After Sanctuary, her directing career came to occupy center stage, as she was looking for new niches, given the relative scarcity of roles for older female actors. She has since directed over 50 episodes of series like Supernatural, Travelers, X-Company, The 100 and Blindspot as well as a movie, a short film and part of a music video.
Activism within the Film Industry
Amanda has been engaged in the promotion of the local film industry, participating, for example, in the PSA #SaveBCFilm.
She speaks out about gender-related struggles and the discrimination faced by women in the industry (and in society more generally), such as the pressure to live up to certain beauty standards, as well as the obstacles to achieving certain positions or being given equal opportunities in a field that is still heavily dominated by men.
The film industry has been traditionally run by men, financed by men, controlled by men and there are certain positions that are “considered” traditionally male and I think busting those stereotypes and starting to break out of that ideology that it’s a man’s job is vitally important. […] If we don’t change what we see on sets and in the executive realm and in the show running realm and in writers and all capacities of this industry, if we don’t make ourselves more visible, then there’s nothing to aspire to. So, you can only aspire to what you can see and so it’s important to me that people see that women can take these positions. ~ Amanda Tapping, video interview for Reel Women Seen, 2016 ~
She has also talked about the difficulties she has personally faced as a woman in the film industry, as a female actor and as a director, and about the responsibility that comes from her characters, as well as herself, being seen as role models, particularly by women and girls. Since she feels that it is really important for women to support and empower each other, she has mentored women, tutored in the program Flashforward, allowed others to shadow her while directing, shown others the green screen technology on Sanctuary, done masterclasses, for example with the Women In The Director’s Chair program, taught at The Actor’s Foundry and more. Currently she’s on the board of directors of Crazy8s.
Asked what advice she would give to young actors, she has emphasized various points over the years, including the importance of following that path even if other people tell you that you can’t do it, the advantages of performing on stage even if you aim for a career in the film industry and the importance of continuously taking classes.
Humanitarian Work and Environmental Activism
I just have always felt like – specially in this industry – there’s so much excess, there’s so much privilege. And… I felt guilty. I was like ‘Wow, I’m really… I always wanted to do this and now I’m doing it and I’m SO lucky.’ And I think I’ve always – even as a kid – I always saw somebody in trouble or somebody, you know, downtrodden or marginalized people in society and it broke my heart. And so, I think I still have that sort of empathy gene – and my daughter definitely has it. And I just… you can’t ignore it. You sort of listen to your heart and go, ‘Okay, well, my heart is telling me I gotta do something.’ ~ Amanda Tapping, interview at Peace Fund Radio, 2013 ~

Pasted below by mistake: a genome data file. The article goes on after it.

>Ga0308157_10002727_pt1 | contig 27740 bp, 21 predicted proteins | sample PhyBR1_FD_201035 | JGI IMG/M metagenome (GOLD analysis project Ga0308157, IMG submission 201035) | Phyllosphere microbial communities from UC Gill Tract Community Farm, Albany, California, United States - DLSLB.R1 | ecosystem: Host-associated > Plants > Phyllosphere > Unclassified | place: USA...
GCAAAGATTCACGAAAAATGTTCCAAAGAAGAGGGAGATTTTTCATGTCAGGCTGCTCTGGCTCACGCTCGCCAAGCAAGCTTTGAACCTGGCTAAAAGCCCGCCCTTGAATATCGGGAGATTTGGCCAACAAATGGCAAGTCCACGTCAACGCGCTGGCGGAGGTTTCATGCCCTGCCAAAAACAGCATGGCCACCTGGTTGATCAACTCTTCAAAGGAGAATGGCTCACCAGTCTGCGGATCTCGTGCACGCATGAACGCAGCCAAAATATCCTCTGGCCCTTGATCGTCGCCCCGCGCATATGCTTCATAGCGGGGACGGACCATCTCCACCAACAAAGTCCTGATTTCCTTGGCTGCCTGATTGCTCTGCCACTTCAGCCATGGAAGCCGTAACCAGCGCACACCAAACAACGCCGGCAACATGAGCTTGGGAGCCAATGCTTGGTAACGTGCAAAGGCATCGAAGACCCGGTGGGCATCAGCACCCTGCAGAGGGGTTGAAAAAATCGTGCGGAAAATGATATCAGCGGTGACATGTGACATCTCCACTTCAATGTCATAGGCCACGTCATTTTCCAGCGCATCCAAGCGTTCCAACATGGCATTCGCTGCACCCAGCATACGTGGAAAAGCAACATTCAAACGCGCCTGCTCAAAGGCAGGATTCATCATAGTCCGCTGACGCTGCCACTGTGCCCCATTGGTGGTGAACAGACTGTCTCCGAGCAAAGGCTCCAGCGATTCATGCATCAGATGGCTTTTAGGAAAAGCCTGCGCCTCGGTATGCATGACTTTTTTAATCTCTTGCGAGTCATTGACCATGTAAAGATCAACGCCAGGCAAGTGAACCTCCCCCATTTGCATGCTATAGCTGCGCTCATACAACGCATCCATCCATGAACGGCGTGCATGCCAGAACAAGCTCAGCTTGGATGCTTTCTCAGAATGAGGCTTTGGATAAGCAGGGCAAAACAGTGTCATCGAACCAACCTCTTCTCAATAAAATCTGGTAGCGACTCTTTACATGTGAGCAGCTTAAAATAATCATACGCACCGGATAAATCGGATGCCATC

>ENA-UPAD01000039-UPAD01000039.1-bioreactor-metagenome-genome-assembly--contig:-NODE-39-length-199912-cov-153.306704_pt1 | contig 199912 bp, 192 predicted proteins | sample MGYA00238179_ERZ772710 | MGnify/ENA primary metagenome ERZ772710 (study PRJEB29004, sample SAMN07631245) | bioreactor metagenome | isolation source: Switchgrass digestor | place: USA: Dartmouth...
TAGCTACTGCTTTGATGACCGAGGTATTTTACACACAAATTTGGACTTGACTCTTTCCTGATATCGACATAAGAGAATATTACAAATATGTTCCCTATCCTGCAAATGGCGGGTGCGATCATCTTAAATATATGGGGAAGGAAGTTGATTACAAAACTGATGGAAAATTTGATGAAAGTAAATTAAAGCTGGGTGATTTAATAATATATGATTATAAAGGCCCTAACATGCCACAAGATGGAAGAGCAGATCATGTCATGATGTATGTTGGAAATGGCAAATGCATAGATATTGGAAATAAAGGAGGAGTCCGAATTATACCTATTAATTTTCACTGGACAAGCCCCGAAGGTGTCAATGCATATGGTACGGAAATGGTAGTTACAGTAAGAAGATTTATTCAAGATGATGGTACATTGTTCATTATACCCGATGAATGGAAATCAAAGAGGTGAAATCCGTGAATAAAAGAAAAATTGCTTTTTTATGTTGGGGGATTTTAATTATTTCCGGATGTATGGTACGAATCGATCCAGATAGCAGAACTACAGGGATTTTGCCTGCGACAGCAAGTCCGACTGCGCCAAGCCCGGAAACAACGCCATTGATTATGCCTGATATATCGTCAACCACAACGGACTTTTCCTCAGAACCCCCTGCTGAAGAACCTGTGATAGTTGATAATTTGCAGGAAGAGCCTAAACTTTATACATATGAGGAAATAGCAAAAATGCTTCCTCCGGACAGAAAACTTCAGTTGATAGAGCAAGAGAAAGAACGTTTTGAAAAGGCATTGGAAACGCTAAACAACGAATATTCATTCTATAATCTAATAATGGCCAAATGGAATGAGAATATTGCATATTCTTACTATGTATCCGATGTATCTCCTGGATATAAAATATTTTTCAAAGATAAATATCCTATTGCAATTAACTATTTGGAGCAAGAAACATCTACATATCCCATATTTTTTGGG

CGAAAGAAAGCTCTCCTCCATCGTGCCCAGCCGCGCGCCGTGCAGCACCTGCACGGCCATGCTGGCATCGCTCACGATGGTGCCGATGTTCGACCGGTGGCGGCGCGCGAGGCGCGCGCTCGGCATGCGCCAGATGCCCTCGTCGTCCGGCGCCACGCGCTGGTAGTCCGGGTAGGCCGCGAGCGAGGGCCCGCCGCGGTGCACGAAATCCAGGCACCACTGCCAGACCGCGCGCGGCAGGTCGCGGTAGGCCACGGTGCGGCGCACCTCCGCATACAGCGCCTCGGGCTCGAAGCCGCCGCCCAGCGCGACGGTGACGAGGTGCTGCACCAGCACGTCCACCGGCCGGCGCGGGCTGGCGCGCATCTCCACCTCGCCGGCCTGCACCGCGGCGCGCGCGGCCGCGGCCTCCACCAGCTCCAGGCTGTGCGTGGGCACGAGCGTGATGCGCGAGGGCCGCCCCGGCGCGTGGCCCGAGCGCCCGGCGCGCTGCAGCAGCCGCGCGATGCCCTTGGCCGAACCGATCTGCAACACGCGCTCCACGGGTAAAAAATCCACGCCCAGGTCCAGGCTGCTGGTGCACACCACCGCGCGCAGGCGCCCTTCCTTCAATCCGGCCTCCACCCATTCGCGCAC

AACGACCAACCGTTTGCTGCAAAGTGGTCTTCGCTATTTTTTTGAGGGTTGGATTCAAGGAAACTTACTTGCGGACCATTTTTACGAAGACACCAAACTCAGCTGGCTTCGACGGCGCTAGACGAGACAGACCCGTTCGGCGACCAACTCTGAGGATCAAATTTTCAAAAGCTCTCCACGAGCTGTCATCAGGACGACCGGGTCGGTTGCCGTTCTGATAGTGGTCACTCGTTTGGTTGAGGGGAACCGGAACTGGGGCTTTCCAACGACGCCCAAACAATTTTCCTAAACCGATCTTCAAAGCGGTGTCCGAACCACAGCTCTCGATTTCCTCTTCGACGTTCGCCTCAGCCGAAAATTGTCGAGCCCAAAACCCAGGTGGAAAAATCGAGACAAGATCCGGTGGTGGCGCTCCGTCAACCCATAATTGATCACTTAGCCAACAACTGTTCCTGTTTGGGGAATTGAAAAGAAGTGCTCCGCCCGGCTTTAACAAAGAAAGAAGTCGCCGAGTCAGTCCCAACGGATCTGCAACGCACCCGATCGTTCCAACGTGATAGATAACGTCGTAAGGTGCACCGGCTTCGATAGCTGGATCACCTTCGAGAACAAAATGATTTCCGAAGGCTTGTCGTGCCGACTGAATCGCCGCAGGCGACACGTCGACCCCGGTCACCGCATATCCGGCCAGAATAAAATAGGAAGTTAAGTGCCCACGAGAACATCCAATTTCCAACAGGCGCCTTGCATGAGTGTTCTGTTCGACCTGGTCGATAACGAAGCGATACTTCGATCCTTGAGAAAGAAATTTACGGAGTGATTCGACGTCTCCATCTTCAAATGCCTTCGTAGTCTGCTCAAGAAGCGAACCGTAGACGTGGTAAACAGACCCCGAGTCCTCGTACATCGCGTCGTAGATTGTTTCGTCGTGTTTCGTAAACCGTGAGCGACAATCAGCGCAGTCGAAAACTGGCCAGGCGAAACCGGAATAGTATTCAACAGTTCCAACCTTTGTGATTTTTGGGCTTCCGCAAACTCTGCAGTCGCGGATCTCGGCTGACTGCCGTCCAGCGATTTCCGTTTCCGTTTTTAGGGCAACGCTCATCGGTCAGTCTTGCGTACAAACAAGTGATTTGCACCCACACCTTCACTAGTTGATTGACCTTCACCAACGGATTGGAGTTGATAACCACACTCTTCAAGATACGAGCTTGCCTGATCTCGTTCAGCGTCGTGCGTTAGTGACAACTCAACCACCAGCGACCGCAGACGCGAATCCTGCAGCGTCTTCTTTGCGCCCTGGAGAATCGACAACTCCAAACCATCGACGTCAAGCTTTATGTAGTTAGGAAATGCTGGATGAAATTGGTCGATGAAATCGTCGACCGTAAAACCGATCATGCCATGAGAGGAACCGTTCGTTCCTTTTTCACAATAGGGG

When asked what she’d like to be remembered for at a convention in 2013, she has answered “Sanctuary for Kids.”
Sanctuary for Kids was a charitable organization founded by Amanda Tapping together with Damian Kindler and Jill Bodie while she was working on Sanctuary. Its aim was to support small charities that work with children by using the power and enthusiasm of fans. Sanctuary for Kids supported charities in Vancouver (Watari), Nepal (NOH, NGN, Asha Nepal) and Haiti, and raised over one million CAD over the course of ten years. In 2010, Amanda and Jill visited Nepal and blogged about their experience. Sanctuary for Kids closed at the end of 2018. Amanda keeps supporting the charities privately and is additionally supporting the Obakki Foundation now. She also did the narration in the documentary “What It Takes to Be Extraordinary”, a documentary about Nepal Orphans Home. For years Amanda has also been supporting several other charities and organizations such as the Coast Foundation, the Canadian Cancer Society, the Multiple Sclerosis Society, Pollution Probe, the Society for the Prevention of Cruelty to Animals and Hearing Dogs for Deaf People. She sits on the leadership council for the Waterkeeper Alliance. Amanda is a spokesperson for UNICEF, which involves visiting local schools and educating the pupils about the struggles children in some countries face, such as a lack of clean water and medical supplies.